I’m suffering jetlag from hopping from Canada to Europe so many times this month. It is impossible to resist following up on comments from readers on the other side of the globe…
I just got a note from Henk, a blogger in the Netherlands. He has an amazing blog, called Outsider Environments Europe http://outsider-environments.blogspot.com/. It has a comprehensive list of strange and wonderful outsider sites in Europe. He describes “an environment” as a relatively large-scale creative construct, related to and redefining the place of living of the maker”. Have a look at some of the photos and you will be packing your bags for a trek through these sites. This photo is the “Shelled Mountain” by French artist Joseph Duffour.
If you read my blogs about Canadian Maud Lewis’s painted house, you may have detected that I was writing about it from a sense of obligation, not passion. Compared to the remarkable outsider environments across Europe, Maud’s house is…well…boring. It’s why I would put Maud’s house into the folk art category. Her house is charming, but it lacks the scope and vision of many projects that are definitely “outsider”. (I know this will trigger a flurry of hate mail from ML fans. Bring it on. I would like someone to teach me how to appreciate folk art – and I am sincere about this.)
I am disappointed that I have a lively dialogue with readers in Europe and the United States, but not Canada. C’mon you guys. There must be some Canadian outsider art – environmental or otherwise – that you can tell me about. Are we really that dull north of the 49th?
The buzz about Canadian folk artist Maud Lewis seems to focus on her tiny (3 x 4 metre) painted house. It was painted inside and out with garden scenes. (Note: this photo shows a replica of her house.)
One site describes it thus:
Lewis lived in a garden, summer and winter. In the mean little cabin, without central heating or indoor plumbing, she painted a fantasy world of cheerful children, pretty seascapes and cherry red songbirds. She splashed bright butterflies and birds across the front door; she filled her windows with pink and blue tulips; she decorated the dustpan with daisies and the stove with big red flowers. No surface escaped her brushes.
Lewis may have painted and sold as many as a couple of thousand pictures in her bold, happy style, but it is her house that confirms the inner brightness of this remarkable woman whose life was one of disability, poverty and ill health.
Maud passed away in 1970; her husband, Edgar, lived there until he died in 1979.The Maud Lewis Painted House Society was formed in 1984 with the intention of rescuing it from ruin. Eventually the house was sold to the Province of Nova Scotia and then, in 1995, the house was disassembled, restored, and reconstructed at the Art Gallery of Nova Scotia. It is on permanent display there. You can watch a short video about the house restoration.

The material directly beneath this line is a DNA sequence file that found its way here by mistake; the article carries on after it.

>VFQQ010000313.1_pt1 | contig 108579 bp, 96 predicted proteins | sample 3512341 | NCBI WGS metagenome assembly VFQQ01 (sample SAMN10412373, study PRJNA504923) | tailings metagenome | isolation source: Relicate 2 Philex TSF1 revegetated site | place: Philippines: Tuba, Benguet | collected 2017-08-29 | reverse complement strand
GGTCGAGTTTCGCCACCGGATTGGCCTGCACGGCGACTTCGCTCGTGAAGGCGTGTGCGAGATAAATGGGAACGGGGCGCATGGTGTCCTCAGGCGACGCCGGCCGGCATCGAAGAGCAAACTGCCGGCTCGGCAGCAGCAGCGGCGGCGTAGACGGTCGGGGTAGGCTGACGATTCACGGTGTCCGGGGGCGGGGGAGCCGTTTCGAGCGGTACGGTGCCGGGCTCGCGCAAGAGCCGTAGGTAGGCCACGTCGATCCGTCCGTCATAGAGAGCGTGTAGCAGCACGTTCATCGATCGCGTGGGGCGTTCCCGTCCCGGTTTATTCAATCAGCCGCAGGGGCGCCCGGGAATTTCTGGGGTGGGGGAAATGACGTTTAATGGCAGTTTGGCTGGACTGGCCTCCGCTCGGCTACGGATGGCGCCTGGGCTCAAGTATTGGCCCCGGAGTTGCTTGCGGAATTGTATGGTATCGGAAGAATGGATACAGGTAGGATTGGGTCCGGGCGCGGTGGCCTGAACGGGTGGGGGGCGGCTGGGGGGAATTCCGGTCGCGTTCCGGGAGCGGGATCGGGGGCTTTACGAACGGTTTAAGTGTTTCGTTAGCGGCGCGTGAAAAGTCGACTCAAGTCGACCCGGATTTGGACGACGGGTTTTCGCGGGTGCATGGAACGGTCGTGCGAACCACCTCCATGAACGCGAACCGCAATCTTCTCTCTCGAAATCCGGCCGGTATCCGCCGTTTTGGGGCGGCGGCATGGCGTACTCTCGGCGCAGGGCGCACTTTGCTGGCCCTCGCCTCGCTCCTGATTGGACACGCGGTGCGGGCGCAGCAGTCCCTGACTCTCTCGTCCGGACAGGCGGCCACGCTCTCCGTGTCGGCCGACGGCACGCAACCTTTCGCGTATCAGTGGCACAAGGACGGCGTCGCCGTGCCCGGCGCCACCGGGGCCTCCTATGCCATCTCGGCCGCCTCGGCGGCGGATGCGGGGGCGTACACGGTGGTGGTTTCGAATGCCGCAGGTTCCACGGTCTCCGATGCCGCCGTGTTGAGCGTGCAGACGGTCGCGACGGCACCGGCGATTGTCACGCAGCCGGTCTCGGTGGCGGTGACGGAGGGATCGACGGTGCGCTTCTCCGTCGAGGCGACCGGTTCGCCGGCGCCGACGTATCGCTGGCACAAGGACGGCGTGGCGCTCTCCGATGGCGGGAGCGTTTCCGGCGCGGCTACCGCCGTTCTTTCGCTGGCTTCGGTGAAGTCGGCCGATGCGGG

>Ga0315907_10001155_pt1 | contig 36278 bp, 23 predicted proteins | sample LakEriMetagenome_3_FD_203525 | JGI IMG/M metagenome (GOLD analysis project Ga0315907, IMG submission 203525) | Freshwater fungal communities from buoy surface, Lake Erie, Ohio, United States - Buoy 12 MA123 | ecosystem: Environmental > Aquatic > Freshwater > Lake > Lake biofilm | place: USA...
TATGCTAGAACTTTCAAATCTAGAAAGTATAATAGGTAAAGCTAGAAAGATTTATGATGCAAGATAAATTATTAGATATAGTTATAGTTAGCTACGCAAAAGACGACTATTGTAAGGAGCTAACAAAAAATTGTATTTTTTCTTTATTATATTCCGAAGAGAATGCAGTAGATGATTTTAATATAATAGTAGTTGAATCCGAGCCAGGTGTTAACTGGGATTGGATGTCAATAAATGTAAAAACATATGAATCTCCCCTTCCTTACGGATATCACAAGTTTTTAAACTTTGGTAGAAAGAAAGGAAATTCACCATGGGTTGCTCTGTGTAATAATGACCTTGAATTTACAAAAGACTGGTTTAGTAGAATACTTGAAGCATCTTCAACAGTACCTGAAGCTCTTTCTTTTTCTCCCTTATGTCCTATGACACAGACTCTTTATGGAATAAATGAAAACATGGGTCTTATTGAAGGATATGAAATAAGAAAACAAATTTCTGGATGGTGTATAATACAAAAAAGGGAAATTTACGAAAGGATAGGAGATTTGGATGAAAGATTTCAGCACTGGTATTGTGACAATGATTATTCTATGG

Maud’s paintings are now highly collectible and prices are climbing. Prices at auction are typically in the $10,000 range, with two fetching between $16,000 and $22,000. It is noted that some paintings are remarkably similar because when Maud liked a subject, she repeated it a few times. There are, for example, multiple paintings of “Two Deer in the Snow”. But there is an “issue” about authenticity. She printed her name on her paintings in a simple way, which has been remarkably easy to copy. And, to make matters worse, her husband, Edgar, made some paintings after her death and signed them with her name.
I happened to check what might be for sale by Maud Lewis on eBay. (It’s an obsessive habit of mine.) I found a watercolour painting for sale by the artist “Maud Lewis”, listed by someone in England who probably picked it up at a garage sale. I have never seen a painting that looked so-NOT-like-Maud-Lewis’s-style in my life. Yet someone had written to ask the seller if it was by the Canadian painter Maud Lewis. The seller said he was “Not familiar with the artist. Best wishes, Roger.” There are 2 bids on the painting, and the price has now escalated to $13.43 (Cdn). I apologize profusely for laughing (out loud) (a lot). I am tempted to throw a monkey wrench in to the works and submit a random bid for $15.
This summarizes the Canadian phenomenon of folk artist, Maud Lewis.